Scientist Bill Fraser has devoted three decades to Antarctica, and in that time this breathtaking region has warmed faster than any place on earth, with profound consequences for the Adélies, the classic tuxedoed penguin that is dependent on sea ice to survive. During the Antarctic spring and summer of 2005-2006, author Fen Montaigne spent five months working on Fraser's field team, and he returned with a moving tale that chronicles the beauty of the wildest place on earth, the lives of the beloved Adélies, the saga of the discovery of the Antarctic Peninsula, and the story—told through Fraser's work—of how rising temperatures are swiftly changing this part of the world. Fen Montaigne's sensitive and timely account of five months in Antarctica gives a taste of the global changes that will soon arrive in our own backyards. as he chronicles the penguins' plight, which is also our own.
"Montaigne is a controlled writer, offering careful and clear explanations of matters technical and lexicographic, biologically microscopic and meteorologically global. But it’s his descriptive prowess, his ability to evoke lavender—and cobalt, magenta and violet—without waxing purple, that most impresses .... Sometimes telling less reveals more. At other times, Montaigne gives thrilling, blow-by-blow accounts of bird battles and breakups .... Fraser’s Penguins leaves one feeling exhilarated—by these remarkable creatures, the landscape they inhabit and the scientists who’ve devoted their lives to studying both."—Elizabeth Royte, The New York Times Book Review "Exceptionally poignant. [Montaigne] voices the emotions that inundate everyone who works in this vast wilderness. And he captures details such as the fantastic scenery as the boat picks its way through broken sea ice dotted with resting seals and groups of penguins squint-eyed under a dazzling light."—Yvon Le Maho, Nature "In this sympathetic firsthand report, Montaigne describes the lives of both the researchers who brave the harsh weather and the penguins whose habitat is quickly becoming inhospitable to their reproduction. Montaigne’s compelling account is a clear and impassioned call for environmental action before the consequences of global warming turn catastrophic worldwide."—Rick Roche, Booklist "A bittersweet account of the stark beauty of the continent and the climate change that threatens its delicate ecosystem .... Montaigne poetically portrays the daunting Antarctic landscape and gives readers an intimate perspective on its rugged, audacious, and charming penguin and human inhabitants."—Publishers Weekly "Sobering, fact-based cautionary treatise on the quiet storm of climate change."—Kirkus Reviews "A glimpse into the blood-and-guano facts of penguin existence . . . Montaigne fills Fraser's Penguins with research, both journalistic and scientific, presented in clear, well-wrought sentences."—B.T. Shaw, The Oregonian "The best books about far-off places make the exotic relatable, make the unimaginable plausible. In Fraser's Penguins, journalist and travel writer Fen Montaigne does both. He puts us up on deck as life-ending stormy waters roil off the coast of Antarctica; puts us on the ice as he's attacked (and describes attacks) by some of the world's most mysterious creatures; bundles us in warmth as we tumble out into an otherworldly, snowy, icy, chilling, breathtaking expanse."—Karen Gaudette, The Seattle Times "Encompassing geology, biology, chunks of Antarctic history, descriptions of living and working in a bleak and beautiful environment, and personality profiles of those who like being there, Montaigne's book is a fine work of natural history to tell us of the penguins' plight, which is also our own. . . . Montaigne produces wonderful descriptions of life on a penguin colony and on the alien, beautiful frozen desert where he worked that summer. His descriptions of human life in the research station are just as interesting."—Rob Hardy, The Dispatch "Moving effortlessly and seamlessly from poetic description to scientific discussion, Montaigne is able to weave a narrative that is both poignant and informative."—Todd Mayville, Elephant Journal "Richly observed and keenly affecting, Fraser's Penguins is a portrait of a world in the process of disappearing. Fen Montaigne has written an evocative and important book."—Elizabeth Kolbert, author of Field Notes from a Catastrophe "Fraser’s Penguins is a book overflowing with four-story icebergs and half-ton leopard seals, a book smeared with krill-red penguin excrement, a book that makes you want to strap on your wool-lined rain-pants, jump into the nearest Zodiac, and motor head-on into ice-cold 25-mile-per-hour winds."—Jake de Grazia, ZocaloPublicSquare.org "By focusing on the plight of the Adélie penguin, Fen Montaigne has found a way to transform the concept of global warming into a moving and irrefutable truth. Fraser’s Penguins is a brilliant, beautiful, and terrifying account of what’s happening at the bottom of our world."—Nathaniel Philbrick, author of The Last Stand, In the Heart of the Sea, and Sea of Glory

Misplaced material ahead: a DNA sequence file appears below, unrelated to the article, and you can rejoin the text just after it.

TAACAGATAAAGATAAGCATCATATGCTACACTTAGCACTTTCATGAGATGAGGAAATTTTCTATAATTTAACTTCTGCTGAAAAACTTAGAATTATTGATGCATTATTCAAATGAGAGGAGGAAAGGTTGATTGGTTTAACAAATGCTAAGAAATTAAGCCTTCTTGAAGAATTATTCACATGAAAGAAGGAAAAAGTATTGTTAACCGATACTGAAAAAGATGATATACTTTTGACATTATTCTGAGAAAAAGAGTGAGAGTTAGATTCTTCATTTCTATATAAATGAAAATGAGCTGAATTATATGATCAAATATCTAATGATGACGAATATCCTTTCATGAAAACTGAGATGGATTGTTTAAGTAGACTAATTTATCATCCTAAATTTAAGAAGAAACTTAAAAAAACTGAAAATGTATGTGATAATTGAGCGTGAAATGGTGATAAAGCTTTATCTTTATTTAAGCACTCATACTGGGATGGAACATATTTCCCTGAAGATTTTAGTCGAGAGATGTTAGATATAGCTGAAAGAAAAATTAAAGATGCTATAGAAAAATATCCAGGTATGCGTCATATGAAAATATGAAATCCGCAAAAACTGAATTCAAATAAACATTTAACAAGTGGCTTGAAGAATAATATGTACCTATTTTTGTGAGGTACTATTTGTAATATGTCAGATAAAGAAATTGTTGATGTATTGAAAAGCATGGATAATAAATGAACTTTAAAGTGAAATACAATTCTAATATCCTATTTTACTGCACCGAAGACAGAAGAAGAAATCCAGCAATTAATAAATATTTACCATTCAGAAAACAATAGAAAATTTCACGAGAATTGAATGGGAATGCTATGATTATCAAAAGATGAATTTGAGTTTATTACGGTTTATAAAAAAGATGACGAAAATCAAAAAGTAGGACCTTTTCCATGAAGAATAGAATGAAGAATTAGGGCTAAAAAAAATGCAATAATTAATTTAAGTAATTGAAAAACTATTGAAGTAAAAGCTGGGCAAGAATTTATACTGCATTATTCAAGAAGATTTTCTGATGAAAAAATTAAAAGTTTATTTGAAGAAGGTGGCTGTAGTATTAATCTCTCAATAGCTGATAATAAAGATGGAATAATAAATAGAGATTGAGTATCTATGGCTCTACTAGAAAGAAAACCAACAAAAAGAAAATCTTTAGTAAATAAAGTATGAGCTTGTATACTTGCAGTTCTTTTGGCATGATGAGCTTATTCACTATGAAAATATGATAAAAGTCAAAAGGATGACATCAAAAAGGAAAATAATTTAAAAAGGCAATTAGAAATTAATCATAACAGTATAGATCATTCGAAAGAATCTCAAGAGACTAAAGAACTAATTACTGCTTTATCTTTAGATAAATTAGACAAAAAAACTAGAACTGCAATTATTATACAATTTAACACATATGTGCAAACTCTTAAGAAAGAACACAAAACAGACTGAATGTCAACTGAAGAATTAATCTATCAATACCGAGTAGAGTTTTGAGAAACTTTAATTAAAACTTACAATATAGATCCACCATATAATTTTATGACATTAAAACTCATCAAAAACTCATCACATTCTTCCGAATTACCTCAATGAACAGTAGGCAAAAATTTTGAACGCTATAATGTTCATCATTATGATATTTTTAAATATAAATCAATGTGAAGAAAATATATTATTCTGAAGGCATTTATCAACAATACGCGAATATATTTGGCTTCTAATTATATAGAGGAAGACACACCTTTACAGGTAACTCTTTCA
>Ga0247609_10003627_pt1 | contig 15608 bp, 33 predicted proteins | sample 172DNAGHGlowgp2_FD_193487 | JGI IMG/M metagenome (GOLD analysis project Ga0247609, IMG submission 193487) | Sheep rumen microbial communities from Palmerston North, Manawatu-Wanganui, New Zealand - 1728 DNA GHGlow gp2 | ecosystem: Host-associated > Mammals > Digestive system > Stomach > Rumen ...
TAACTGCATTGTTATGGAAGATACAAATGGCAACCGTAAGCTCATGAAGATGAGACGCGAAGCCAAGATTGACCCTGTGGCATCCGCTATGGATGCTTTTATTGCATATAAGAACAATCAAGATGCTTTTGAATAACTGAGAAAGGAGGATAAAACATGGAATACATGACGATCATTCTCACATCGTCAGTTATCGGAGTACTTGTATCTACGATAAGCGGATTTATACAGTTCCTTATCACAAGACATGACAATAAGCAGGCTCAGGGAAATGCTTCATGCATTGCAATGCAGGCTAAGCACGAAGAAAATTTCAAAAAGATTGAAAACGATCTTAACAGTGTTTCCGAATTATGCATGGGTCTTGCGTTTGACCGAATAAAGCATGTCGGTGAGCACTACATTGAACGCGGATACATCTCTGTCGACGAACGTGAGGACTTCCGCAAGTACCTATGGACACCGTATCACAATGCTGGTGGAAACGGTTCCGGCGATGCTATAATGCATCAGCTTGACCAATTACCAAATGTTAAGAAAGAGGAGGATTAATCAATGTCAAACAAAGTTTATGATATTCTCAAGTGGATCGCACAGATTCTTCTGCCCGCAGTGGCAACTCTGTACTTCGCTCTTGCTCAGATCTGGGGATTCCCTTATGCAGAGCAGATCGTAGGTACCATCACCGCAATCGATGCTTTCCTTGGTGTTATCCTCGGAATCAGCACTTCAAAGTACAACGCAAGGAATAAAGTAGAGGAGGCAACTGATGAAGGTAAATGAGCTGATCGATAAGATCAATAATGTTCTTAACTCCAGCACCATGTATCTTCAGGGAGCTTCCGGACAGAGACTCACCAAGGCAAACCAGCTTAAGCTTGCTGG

Fen Montaigne is a journalist and author whose work has appeared in The New Yorker, National Geographic, Outside, Smithsonian, and The Wall Street Journal. A former Moscow bureau chief of The Philadelphia Inquirer, he is the author of Reeling in Russia and has co-authored two other books. For his work on Fraser's Penguins, Montaigne was awarded a Guggenheim Fellowship in 2006. He now works as senior editor of the online magazine Yale Environment 360.
Fen Montaigne Discusses Fraser's Penguins with Stephen Colbert